Students visiting the brand-new STEM Teaching and Learning Facility on MSU's campus may notice a new, potentially revolutionary technology has been used in the construction of the building — wood.
The building, which was officially unveiled this fall, is partially constructed from mass timber, a relatively new building material that is composed of many thick, compressed layers of softwood, usually bound together with adhesive.
The STEM building on campus is the first mass timber building in Michigan.
“The building was originally not slated for mass timber,” Sandra Lupien, the Director of MassTimber@MSU, said in an email. “A group of academics from the Forestry Department and the School of Planning, Design, and Construction suggested the idea. ... and provided knowledge and resources to support the decision-making process.”
Lupien described the building as a mass timber and steel hybrid.
The material is cost-effective, energy-efficient, and is usually faster to build with than more common materials such as concrete and steel. Lupien said those working on the construction of the building said having the knowledge and experience of working with mass timber at the beginning of the project could have cut the project timeline by anywhere between four to eight weeks.
Lupien said mass timber responds well in fire tests, during which materials are typically burned at a high temperature for two hours, where the outer layers of the wood char but the structural integrity remains in place.
“In this building in the stair towers, they only needed to do five layers, but they added two layers for fire resistance and fire rating,” Lupien said. “If you had a mass timber building, there was a fire and some of the layers of your mass timber charred, you could theoretically remove them and replace them and just repair it without losing your structural integrity.”
Mass timber is also helpful in reducing emissions of the greenhouse gases that contribute to global climate change. Using mass timber in place of materials such as concrete and steel can help in a myriad of ways, from offsetting the emissions-intensive process required to manufacture them. The use of mass timber as a building material also ensures the carbon, methane and other gases that trees release as they decompose do not get released into the atmosphere.
Lupien said the material came into existence in Austria around the 1980s and 1990s, but it is still new in the United States.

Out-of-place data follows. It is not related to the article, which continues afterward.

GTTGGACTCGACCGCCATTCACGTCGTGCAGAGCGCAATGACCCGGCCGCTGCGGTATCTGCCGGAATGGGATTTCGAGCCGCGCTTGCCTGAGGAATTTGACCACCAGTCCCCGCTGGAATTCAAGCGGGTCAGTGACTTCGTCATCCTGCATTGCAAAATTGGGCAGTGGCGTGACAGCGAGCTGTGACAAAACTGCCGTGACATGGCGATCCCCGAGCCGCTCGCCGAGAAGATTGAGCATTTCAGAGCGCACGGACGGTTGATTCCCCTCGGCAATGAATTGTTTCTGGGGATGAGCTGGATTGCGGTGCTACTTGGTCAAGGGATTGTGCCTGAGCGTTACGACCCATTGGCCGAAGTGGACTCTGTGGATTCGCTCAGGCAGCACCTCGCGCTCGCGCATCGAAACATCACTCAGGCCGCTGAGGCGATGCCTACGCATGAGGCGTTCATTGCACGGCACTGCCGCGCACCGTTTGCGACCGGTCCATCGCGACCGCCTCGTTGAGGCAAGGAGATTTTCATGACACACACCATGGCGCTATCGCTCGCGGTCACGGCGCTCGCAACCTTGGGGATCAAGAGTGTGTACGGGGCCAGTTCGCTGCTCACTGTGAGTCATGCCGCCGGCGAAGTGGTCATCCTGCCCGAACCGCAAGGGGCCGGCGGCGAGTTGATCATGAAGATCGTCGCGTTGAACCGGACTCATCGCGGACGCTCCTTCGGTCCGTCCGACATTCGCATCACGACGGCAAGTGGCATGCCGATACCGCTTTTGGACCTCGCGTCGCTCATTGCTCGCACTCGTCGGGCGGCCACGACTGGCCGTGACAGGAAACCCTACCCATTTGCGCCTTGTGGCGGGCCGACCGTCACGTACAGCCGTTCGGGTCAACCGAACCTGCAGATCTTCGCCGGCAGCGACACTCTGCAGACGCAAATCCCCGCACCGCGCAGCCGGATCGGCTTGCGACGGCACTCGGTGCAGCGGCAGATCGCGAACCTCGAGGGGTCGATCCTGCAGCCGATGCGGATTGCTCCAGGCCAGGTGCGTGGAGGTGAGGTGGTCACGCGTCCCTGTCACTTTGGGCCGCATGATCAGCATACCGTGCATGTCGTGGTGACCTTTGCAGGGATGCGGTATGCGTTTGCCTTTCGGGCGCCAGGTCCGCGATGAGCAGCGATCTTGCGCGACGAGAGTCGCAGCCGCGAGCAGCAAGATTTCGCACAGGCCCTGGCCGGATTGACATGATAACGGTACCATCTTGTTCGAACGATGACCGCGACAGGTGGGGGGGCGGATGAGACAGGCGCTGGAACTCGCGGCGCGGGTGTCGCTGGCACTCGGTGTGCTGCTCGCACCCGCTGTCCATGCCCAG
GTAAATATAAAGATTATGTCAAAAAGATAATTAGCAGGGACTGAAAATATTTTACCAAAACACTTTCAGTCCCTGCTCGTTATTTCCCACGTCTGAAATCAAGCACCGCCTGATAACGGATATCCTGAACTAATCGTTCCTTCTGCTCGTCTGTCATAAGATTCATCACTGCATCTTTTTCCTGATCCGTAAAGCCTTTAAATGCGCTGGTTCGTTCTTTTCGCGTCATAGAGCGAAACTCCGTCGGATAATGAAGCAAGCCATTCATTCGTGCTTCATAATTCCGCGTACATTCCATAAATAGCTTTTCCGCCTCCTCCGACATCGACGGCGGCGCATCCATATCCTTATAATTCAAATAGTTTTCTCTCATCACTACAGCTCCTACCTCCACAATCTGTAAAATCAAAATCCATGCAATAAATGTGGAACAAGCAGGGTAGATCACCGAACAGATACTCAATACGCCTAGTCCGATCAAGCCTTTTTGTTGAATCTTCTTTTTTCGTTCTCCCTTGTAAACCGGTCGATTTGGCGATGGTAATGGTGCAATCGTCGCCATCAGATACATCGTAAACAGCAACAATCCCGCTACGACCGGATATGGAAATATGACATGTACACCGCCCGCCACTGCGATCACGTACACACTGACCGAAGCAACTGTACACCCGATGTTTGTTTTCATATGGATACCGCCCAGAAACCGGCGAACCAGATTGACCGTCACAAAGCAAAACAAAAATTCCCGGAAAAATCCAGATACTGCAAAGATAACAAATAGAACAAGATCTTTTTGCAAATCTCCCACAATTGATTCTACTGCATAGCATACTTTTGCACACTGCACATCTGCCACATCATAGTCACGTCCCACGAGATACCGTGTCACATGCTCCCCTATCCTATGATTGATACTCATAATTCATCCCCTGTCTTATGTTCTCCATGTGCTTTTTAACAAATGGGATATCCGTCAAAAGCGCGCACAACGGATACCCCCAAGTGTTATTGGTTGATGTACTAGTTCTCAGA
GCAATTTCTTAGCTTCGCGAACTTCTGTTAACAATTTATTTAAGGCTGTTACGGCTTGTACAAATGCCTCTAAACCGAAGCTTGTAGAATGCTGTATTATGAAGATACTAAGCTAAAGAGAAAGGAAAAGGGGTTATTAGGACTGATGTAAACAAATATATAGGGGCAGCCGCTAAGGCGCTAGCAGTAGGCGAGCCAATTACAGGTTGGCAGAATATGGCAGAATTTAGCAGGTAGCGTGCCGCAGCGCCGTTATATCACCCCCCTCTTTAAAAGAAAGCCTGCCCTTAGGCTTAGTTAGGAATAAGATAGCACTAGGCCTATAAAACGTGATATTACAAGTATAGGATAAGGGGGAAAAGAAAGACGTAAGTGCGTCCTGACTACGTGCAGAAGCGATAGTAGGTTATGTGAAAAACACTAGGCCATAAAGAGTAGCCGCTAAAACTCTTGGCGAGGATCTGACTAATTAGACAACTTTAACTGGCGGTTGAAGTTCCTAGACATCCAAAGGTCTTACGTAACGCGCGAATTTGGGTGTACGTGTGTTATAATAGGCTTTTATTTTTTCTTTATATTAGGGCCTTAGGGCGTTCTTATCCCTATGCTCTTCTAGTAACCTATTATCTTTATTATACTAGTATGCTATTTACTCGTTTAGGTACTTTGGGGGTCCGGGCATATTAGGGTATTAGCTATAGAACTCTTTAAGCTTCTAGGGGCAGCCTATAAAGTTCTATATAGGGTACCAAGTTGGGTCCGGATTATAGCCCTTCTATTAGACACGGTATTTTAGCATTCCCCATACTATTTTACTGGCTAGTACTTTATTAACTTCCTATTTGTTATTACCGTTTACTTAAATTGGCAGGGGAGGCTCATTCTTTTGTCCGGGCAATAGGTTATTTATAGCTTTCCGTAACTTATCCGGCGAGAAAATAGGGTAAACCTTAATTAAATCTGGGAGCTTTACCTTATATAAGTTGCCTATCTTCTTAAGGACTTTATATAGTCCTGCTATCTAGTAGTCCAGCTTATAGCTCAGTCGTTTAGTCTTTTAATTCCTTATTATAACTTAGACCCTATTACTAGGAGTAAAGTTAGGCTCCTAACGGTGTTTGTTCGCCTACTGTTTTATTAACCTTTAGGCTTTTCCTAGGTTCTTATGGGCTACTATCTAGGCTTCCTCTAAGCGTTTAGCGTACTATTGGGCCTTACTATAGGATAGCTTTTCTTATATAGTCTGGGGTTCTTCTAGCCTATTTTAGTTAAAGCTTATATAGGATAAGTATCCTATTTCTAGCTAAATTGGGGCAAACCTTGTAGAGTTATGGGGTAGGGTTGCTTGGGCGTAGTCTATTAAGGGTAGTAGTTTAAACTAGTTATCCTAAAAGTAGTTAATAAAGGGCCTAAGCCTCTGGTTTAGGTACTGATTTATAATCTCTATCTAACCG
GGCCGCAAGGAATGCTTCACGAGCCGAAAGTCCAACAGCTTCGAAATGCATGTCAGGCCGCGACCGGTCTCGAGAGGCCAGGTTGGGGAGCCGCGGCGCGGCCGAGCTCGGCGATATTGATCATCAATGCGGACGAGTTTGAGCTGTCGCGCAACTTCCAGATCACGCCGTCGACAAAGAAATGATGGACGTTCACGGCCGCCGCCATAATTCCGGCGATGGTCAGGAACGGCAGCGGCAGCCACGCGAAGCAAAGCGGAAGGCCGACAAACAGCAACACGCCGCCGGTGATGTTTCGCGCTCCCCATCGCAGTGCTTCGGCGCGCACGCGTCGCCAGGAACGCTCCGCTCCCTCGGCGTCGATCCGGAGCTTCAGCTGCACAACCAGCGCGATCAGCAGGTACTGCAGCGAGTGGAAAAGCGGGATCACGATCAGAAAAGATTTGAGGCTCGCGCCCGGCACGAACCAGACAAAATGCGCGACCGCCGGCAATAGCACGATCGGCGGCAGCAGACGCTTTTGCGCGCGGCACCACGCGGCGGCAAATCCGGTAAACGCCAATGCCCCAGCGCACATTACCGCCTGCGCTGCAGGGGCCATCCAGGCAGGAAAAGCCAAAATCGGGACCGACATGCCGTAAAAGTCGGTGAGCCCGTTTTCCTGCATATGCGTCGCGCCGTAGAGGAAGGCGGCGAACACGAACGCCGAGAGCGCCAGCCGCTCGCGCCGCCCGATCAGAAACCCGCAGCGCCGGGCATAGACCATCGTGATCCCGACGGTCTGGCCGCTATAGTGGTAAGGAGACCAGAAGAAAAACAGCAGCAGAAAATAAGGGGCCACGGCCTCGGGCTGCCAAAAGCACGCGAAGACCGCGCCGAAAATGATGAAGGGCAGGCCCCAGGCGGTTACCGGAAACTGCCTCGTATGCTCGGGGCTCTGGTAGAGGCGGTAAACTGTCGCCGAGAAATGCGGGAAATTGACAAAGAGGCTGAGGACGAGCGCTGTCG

One of the concerns of mass timber is the potential toxicity of the adhesives used to bind the layers of wood together. However, Lupien said the benefits of mass timber outweigh the potential risks.
“I talked to somebody that I was introduced to that was a green chemist. ... He told me that in the building, you're not really exposed, most of the off-gassing of the chemicals happens before it comes to your building site,” Lupien said. “Mostly in the manufacturing process, we don't like that for the people who are manufacturing it either. Hopefully, factories have safety practices dialed in and are protecting their employees from exposure.”
Lupien also said research is being done at MSU on different types of adhesives made from lignin, a chemical that is extracted from trees.
Lupien said the wood used in the STEM building is black spruce, and it is certified by the Forest Stewardship Council, an independent nonprofit organization that certifies wood based on how sustainably it's grown and harvested. The wood comes from a manufacturer in Quebec called Nordic Structures.
“In fact, MSU and the five project partners who built this building just won a leadership award from the Forest Stewardship Council for using all Forest Stewardship Council wood in the mass timber in this building,” Lupien said.
MassTimber@MSU is a collaboration between the MSU Department of Forestry, the School of Planning, Design and Construction and MSU Extension.
“Essentially, what we do is survey the mass timber landscape in Michigan and the surrounding region,” Lupien said.
She said the program seeks builders that may be interested in working with mass timber and helps to remove any barriers to working with the material the builder may face. Lupien also said if builders are not considering mass timber, the program may introduce it as an option.
“When we think about mass timber, we’re thinking about uniting forests with our built environment,” Lupien said.
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